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10 Retro Sports Games We Never Stopped Playing

Realistic graphics are great and all, but sometimes the number of pixels or polygons doesn’t mean a better gameplay experience. Honestly, some of the older retro sports games are more fun to play because they rely on ingenuity and design to make the game fun!

So get ready for some nostalgia. Here are ten retro sports games that we never stopped playing. Game on!

10. Tecmo Bowl

Tecmo Bowl

Tecmo Bowl was released as an arcade game in 1987 and ported to NES in 1989. It was the first console game to be licensed by the NFL Players Association (NFLPA) and feature real players. Tecmo Bowl is considered one of the best sports video games of all time.

Fans today still rave to the real players about their personas in the original Tecmo Bowl and their seemingly superhuman abilities. The unrealistic gameplay, sometimes ludicrous, is at the heart of what made this game addictive and still beloved today. For authenticity, get Madden. But for pure fun, try Tecmo Bowl.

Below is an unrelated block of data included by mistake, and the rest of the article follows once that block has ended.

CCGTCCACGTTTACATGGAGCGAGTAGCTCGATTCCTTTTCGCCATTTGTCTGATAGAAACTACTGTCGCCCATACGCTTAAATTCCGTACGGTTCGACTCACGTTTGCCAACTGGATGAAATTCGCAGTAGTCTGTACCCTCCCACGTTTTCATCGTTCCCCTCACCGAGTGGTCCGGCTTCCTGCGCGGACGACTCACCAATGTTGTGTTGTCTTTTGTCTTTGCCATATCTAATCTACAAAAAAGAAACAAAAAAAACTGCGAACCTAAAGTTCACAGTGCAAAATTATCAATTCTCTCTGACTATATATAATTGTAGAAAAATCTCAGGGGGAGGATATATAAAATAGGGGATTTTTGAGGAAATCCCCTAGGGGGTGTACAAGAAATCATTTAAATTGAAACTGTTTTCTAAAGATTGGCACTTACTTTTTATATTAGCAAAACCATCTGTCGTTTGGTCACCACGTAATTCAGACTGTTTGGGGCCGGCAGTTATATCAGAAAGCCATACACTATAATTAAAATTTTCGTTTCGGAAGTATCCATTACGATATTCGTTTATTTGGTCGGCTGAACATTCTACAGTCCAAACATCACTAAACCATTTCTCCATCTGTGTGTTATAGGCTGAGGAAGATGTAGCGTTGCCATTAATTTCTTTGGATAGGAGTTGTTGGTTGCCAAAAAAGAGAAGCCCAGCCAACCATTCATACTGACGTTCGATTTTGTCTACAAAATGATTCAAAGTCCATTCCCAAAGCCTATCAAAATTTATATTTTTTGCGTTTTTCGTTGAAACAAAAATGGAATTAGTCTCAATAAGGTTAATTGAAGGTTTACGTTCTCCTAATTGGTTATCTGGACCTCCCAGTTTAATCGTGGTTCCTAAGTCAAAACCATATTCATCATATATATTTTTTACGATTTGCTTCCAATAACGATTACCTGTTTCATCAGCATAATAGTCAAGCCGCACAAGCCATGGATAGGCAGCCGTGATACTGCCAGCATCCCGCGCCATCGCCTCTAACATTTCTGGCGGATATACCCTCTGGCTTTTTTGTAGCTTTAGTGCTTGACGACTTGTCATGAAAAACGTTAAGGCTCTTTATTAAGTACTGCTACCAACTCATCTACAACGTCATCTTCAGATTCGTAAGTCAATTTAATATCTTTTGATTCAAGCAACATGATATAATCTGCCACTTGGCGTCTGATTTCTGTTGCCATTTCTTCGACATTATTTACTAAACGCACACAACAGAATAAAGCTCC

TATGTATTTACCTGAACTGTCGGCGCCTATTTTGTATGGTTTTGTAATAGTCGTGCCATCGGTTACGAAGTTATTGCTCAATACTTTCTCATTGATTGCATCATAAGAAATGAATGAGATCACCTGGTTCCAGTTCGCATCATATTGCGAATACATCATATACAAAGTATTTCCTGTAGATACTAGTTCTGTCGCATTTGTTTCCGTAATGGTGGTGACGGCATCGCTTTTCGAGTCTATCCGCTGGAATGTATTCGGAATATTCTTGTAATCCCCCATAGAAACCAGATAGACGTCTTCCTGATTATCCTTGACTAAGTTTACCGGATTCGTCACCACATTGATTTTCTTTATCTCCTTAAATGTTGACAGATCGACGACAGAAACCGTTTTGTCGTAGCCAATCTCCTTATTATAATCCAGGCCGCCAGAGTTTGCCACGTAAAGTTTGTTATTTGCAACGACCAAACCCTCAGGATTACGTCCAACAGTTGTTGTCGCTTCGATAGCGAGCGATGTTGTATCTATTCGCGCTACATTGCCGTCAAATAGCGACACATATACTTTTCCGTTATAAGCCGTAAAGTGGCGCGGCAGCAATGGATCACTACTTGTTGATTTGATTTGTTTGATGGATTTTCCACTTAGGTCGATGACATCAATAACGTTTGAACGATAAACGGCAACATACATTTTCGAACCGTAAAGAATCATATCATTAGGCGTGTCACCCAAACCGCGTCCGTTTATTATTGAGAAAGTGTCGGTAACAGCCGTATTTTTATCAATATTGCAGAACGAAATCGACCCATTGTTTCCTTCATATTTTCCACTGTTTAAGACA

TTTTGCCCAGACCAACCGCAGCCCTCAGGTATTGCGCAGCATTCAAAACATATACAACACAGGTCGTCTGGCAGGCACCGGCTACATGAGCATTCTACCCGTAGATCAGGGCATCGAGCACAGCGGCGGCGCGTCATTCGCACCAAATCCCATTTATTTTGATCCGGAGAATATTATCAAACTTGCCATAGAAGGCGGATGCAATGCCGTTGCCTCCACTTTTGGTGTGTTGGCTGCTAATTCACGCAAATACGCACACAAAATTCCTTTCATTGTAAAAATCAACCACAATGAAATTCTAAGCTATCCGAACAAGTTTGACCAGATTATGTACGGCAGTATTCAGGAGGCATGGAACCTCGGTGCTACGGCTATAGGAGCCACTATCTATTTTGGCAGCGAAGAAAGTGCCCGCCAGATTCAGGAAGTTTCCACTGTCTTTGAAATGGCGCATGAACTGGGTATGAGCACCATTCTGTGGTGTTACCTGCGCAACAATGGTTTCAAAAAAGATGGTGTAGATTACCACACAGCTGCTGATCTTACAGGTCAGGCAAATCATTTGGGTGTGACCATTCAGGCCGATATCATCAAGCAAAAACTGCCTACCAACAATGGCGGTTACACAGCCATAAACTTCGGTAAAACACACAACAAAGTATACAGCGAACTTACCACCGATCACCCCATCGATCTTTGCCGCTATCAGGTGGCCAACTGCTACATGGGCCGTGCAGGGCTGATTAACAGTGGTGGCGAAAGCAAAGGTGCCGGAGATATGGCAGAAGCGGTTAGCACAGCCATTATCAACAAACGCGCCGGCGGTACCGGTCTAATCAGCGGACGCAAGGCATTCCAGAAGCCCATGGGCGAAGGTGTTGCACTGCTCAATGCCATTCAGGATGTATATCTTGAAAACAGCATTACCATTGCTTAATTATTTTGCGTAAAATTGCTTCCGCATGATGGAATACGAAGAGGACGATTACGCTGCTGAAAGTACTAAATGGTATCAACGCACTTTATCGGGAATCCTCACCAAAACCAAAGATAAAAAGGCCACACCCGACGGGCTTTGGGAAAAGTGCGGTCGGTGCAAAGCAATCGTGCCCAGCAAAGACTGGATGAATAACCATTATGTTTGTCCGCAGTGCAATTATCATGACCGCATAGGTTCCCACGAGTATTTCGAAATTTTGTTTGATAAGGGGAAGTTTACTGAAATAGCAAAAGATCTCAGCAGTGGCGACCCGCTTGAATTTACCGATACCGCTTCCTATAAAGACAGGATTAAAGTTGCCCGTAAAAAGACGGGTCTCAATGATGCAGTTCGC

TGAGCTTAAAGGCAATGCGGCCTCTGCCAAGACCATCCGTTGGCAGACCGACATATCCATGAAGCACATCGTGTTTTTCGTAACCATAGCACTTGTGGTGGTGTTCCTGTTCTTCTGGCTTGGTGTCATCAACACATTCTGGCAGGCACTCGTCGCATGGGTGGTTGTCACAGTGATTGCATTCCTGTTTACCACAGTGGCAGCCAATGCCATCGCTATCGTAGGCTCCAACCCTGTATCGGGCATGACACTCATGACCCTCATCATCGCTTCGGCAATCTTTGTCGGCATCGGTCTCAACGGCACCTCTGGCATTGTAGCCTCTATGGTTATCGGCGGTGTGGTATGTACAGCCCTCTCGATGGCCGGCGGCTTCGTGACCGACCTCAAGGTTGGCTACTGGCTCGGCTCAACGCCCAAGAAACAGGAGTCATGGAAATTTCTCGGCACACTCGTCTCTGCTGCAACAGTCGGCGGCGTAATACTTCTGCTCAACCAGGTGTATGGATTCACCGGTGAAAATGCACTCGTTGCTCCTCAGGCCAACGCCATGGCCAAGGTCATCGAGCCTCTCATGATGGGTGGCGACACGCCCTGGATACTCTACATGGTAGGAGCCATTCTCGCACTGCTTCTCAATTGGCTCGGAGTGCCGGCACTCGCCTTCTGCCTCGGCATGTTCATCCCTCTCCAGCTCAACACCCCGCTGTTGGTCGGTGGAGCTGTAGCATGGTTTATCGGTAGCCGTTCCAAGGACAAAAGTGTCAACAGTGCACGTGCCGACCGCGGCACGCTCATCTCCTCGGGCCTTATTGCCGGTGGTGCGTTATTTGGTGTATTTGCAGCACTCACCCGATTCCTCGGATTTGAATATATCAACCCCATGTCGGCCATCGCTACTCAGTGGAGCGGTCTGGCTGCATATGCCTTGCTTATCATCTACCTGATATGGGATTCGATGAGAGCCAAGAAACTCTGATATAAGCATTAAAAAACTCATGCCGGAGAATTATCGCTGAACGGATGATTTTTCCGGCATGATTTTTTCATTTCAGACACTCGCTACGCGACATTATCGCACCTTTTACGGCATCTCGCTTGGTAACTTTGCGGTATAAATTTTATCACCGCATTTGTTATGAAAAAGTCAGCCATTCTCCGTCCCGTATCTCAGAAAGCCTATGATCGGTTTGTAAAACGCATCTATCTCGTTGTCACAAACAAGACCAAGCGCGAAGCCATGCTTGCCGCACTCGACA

9. WWF Wrestlemania: The Arcade Game

WWF Wrestlemania

WWF WrestleMania: The Arcade Game was released in 1995. Although based on professional wrestling, the play leans more toward a fighting game. The fast-paced action is simple to control. The cartoonish and outlandish presentation tamped down hyper-concerns over game violence at the time, actually making it more fun.

The attention to detail adds to the realism of WWF WrestleMania. It features real-life promoter Vince McMahon providing commentary, along with Jerry “The King” Lawler. The inclusion of the best superstars at the time truly made it special: Bret “The Hitman” Hart, The Undertaker, Shawn Michaels, Razor Ramon, Bam Bam Bigelow, Yokozuna, Doink the Clown, and Lex Luger.

8. Punch-Out!!


Punch-Out!!, originally called Mike Tyson’s Punch-Out!!, was released in 1987 and was the first of this boxing series. It’s adapted from the 1984 arcade games. Many consider it one of the greatest video games of all time. It’s the ultimate underdog experience. The gameplay allowed the player to become a master with enough training.

Players of Punch-Out!! play as Little Mac, a young boxer fighting his way up the ranks. Little Mac battles a series of fictional opponents in three circuits and must win the championship in each. Then, Little Mac advances to a “Dream Fight” against Mike Tyson. After licensing with Tyson expired, he was replaced by the fictional character Mr. Dream.